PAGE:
Author Topic: Troubleshooting my ColorpHast technique  (Read 586 times)

Offline erockrph

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Troubleshooting my ColorpHast technique
« on: May 25, 2013, 05:19:03 AM »
Ever since I started brewing All-Grain I was only using calculators (either BrunWater and/or Kai's calculator on Brewer's Friend) to determine my water adjustments and never measured pH. The only beer that has had a water issue was my first porter, which was too acidic. I used a higher mash pH for a rebrew (again - based solely on what the calculators were telling me), and nailed it. Every other beer seems to be doing exactly what I want it to do from a pH standpoint.

I recently picked up some colorpHast strips and started using them a few batches ago to check my mash pH. I'm not trying to diagnose any problems (I don't feel like I have any right now), but I just want a quality control check. I shoot for pH in the 5.3-5.4 range for most of my brews, but I have been getting readings between 4.8-5.1. I know the colorpHast strips read a bit low, but when I'm reading 4.8 on a beer that I'm targeting 5.4 something seems off. All the beers have tasted fine, so I think the issue is in my use of the strips rather than in my actual pH.

I have been waiting until about 20-30 minutes into the mash, then drain about 1/2 an ounce into a Red Solo Cup. I let it sit until it comes to room temp, then dip my strip for 10 seconds or so. My first thought is that I may be getting enough evaporation to concentrate my wort, and therefore decreasing the pH a bit. Any other thoughts or suggestions?
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Offline narcout

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Re: Troubleshooting my ColorpHast technique
« Reply #1 on: May 25, 2013, 08:54:04 AM »
While I don't think there's any harm in it, you don't need to wait 20-30 minutes into the mash.  If you scroll over cell G27 on tab 4 of Brun Water, it actually says the mash pH tends to rise a bit as the duration increases and that the estimate given is for the early stage of mashing.

Also, there is no need to let the sample cool to room temperature.  The stips will give you the same reading regardless of whether you let the sample cool or not (try it and see; I just dip mine directly into the mash).  I'm not sure what the explanation for that is, maybe they cool to room temp on their own pretty quickly after they are dipped.

Colorphast strips to tend to read about 0.3 too low.  Are you reading them in natural light?  I've found that indoor lighting can throw the colors off quite a bit.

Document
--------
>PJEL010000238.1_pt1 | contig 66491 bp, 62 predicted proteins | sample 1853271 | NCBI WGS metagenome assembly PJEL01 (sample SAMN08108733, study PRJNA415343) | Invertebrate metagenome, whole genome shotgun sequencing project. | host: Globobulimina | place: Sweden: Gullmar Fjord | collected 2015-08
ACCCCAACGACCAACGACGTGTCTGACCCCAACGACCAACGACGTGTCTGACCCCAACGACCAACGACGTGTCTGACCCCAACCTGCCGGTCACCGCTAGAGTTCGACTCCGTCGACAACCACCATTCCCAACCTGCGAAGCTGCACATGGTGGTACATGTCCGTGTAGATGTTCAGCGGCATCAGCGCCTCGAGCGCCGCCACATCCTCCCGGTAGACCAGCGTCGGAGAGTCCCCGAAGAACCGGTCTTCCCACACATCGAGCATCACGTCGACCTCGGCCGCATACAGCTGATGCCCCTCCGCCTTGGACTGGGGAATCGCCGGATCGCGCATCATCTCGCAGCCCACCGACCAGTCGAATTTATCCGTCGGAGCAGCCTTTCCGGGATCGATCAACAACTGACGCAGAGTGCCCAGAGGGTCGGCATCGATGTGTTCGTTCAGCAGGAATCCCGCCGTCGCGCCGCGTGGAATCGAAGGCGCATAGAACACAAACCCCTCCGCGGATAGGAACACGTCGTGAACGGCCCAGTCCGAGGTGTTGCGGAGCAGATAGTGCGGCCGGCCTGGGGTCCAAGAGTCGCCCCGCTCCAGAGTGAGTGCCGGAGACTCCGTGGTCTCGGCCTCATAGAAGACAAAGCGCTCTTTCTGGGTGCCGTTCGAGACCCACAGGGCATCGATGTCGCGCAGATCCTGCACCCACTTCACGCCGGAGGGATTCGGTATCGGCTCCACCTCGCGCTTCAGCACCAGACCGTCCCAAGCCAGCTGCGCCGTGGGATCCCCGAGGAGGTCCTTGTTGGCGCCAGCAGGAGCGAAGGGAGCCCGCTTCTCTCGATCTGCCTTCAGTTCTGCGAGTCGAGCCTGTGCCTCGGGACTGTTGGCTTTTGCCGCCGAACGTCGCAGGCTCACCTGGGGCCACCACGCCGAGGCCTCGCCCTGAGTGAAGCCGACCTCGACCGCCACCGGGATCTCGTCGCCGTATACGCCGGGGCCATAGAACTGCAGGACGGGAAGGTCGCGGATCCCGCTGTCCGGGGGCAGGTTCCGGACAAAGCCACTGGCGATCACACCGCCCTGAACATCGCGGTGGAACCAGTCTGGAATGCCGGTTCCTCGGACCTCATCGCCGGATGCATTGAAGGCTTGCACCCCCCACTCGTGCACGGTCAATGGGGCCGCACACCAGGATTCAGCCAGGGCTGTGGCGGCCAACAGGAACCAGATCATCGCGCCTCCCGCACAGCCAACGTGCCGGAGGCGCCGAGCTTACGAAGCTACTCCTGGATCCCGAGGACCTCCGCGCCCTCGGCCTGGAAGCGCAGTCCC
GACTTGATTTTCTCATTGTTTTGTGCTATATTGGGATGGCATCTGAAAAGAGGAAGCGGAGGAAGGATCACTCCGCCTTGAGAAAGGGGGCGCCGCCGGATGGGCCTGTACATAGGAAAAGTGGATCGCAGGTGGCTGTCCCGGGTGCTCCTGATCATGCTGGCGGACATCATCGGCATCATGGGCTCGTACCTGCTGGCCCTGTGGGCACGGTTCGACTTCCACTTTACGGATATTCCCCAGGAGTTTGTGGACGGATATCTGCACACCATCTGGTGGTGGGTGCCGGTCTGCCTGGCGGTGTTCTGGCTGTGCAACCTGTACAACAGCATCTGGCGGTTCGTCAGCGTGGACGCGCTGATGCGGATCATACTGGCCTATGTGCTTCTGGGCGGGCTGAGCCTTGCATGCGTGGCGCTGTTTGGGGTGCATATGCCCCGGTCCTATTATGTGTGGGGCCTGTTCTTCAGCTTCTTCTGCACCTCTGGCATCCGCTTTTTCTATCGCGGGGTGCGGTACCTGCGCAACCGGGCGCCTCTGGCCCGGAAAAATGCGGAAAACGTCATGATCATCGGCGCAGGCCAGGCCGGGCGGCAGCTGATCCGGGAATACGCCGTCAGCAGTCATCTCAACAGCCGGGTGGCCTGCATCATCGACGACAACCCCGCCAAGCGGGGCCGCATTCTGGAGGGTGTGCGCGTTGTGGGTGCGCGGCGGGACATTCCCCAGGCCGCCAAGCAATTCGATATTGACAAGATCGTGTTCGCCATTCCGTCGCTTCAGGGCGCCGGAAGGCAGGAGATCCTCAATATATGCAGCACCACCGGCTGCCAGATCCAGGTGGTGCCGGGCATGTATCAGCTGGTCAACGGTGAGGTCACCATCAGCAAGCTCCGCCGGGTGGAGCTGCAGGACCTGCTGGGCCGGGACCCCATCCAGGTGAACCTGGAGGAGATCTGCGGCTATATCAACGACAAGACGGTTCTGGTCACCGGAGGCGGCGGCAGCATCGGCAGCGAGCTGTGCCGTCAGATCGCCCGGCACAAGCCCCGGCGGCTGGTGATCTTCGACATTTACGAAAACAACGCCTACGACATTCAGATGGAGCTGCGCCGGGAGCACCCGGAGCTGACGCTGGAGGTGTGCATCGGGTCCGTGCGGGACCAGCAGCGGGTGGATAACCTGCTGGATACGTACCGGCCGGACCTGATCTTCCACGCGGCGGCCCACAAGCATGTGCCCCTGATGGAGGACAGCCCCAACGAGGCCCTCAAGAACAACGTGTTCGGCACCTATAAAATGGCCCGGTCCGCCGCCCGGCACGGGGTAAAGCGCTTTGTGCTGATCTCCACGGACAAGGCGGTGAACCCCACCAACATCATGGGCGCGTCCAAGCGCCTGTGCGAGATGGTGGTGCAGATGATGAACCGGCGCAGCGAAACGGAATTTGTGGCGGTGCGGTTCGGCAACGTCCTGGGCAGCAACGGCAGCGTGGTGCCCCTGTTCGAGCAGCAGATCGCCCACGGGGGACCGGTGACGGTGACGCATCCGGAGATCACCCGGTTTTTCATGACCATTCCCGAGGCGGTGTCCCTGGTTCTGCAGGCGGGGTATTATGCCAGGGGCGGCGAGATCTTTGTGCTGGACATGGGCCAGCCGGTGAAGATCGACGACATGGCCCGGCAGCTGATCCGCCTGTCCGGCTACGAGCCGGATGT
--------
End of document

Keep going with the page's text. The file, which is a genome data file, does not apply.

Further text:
I've compared them against a pH meter several times and have always found them to be pretty accurate (to the point where I rarely bother with the meter anymore).

Offline klickitat jim

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Re: Troubleshooting my ColorpHast technique
« Reply #2 on: May 25, 2013, 09:23:04 AM »
I test mine at ten minutes after a good stir. Then I don't worry about ph after that. Anymore I only test ph if I'm doing something new.

I let my strip soak for one minute like my instructions suggest. For color comparison I go with the next higher number if it looks in between. Personally if I'm in the 5s I'm happy, and I'm usually 5.2-5.4. Occasionally I test plain water to verify my strips are correct. My well is a point or two south of 7.

Then I do a refractometer test at an hour, and again at 90 and every 15 until I hit my points. I only use ny hydrometer once it's in the bucket

Offline a10t2

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Re: Troubleshooting my ColorpHast technique
« Reply #3 on: May 26, 2013, 10:39:56 AM »
The stips will give you the same reading regardless of whether you let the sample cool or not (try it and see; I just dip mine directly into the mash).

That's interesting. I just checked mine and read 5.0 for the sample direct from the mash and ~5.1 (in between 5.0 and 5.3, at any rate) for the cooled sample. I pulled a small sample (~1 mL) in a syringe and let it cool for a minute or two before taking the reading.

Are you reading them in natural light?  I've found that indoor lighting can throw the colors off quite a bit.

I agree with this 100%. Sunlight or incandescent if sunlight isn't an option.
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